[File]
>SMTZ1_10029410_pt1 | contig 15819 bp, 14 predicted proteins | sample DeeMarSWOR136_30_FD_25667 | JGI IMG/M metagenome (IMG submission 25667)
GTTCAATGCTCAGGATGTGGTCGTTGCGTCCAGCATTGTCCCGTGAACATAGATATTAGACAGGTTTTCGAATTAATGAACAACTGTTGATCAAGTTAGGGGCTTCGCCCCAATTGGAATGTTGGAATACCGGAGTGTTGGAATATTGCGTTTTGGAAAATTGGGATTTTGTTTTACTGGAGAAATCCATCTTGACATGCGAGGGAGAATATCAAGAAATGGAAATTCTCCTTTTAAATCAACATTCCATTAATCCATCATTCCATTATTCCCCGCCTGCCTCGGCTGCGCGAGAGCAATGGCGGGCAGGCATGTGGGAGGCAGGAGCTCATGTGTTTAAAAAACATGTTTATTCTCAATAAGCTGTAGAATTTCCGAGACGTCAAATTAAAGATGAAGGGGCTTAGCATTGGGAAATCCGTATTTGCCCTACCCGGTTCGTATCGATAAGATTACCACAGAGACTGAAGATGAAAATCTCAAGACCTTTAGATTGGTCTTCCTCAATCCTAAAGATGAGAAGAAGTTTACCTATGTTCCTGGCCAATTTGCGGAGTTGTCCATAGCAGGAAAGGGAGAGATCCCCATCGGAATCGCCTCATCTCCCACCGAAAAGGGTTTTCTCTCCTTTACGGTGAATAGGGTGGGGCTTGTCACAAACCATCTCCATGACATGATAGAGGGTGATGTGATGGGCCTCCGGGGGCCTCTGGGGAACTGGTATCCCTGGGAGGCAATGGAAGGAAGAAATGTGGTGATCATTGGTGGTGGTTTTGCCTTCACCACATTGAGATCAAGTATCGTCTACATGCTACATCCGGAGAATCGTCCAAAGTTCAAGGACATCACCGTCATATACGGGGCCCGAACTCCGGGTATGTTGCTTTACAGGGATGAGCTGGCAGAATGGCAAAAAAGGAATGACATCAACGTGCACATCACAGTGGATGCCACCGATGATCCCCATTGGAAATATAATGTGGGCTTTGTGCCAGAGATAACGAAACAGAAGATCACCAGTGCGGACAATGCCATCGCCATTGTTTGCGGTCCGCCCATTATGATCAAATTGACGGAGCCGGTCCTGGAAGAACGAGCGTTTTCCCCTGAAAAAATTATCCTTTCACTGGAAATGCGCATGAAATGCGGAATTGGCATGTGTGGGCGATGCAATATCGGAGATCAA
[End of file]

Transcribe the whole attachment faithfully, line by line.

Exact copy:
>SMTZ1_10029410_pt1 | contig 15819 bp, 14 predicted proteins | sample DeeMarSWOR136_30_FD_25667 | JGI IMG/M metagenome (IMG submission 25667)
GTTCAATGCTCAGGATGTGGTCGTTGCGTCCAGCATTGTCCCGTGAACATAGATATTAGACAGGTTTTCGAATTAATGAACAACTGTTGATCAAGTTAGGGGCTTCGCCCCAATTGGAATGTTGGAATACCGGAGTGTTGGAATATTGCGTTTTGGAAAATTGGGATTTTGTTTTACTGGAGAAATCCATCTTGACATGCGAGGGAGAATATCAAGAAATGGAAATTCTCCTTTTAAATCAACATTCCATTAATCCATCATTCCATTATTCCCCGCCTGCCTCGGCTGCGCGAGAGCAATGGCGGGCAGGCATGTGGGAGGCAGGAGCTCATGTGTTTAAAAAACATGTTTATTCTCAATAAGCTGTAGAATTTCCGAGACGTCAAATTAAAGATGAAGGGGCTTAGCATTGGGAAATCCGTATTTGCCCTACCCGGTTCGTATCGATAAGATTACCACAGAGACTGAAGATGAAAATCTCAAGACCTTTAGATTGGTCTTCCTCAATCCTAAAGATGAGAAGAAGTTTACCTATGTTCCTGGCCAATTTGCGGAGTTGTCCATAGCAGGAAAGGGAGAGATCCCCATCGGAATCGCCTCATCTCCCACCGAAAAGGGTTTTCTCTCCTTTACGGTGAATAGGGTGGGGCTTGTCACAAACCATCTCCATGACATGATAGAGGGTGATGTGATGGGCCTCCGGGGGCCTCTGGGGAACTGGTATCCCTGGGAGGCAATGGAAGGAAGAAATGTGGTGATCATTGGTGGTGGTTTTGCCTTCACCACATTGAGATCAAGTATCGTCTACATGCTACATCCGGAGAATCGTCCAAAGTTCAAGGACATCACCGTCATATACGGGGCCCGAACTCCGGGTATGTTGCTTTACAGGGATGAGCTGGCAGAATGGCAAAAAAGGAATGACATCAACGTGCACATCACAGTGGATGCCACCGATGATCCCCATTGGAAATATAATGTGGGCTTTGTGCCAGAGATAACGAAACAGAAGATCACCAGTGCGGACAATGCCATCGCCATTGTTTGCGGTCCGCCCATTATGATCAAATTGACGGAGCCGGTCCTGGAAGAACGAGCGTTTTCCCCTGAAAAAATTATCCTTTCACTGGAAATGCGCATGAAATGCGGAATTGGCATGTGTGGGCGATGCAATATCGGAGATCAA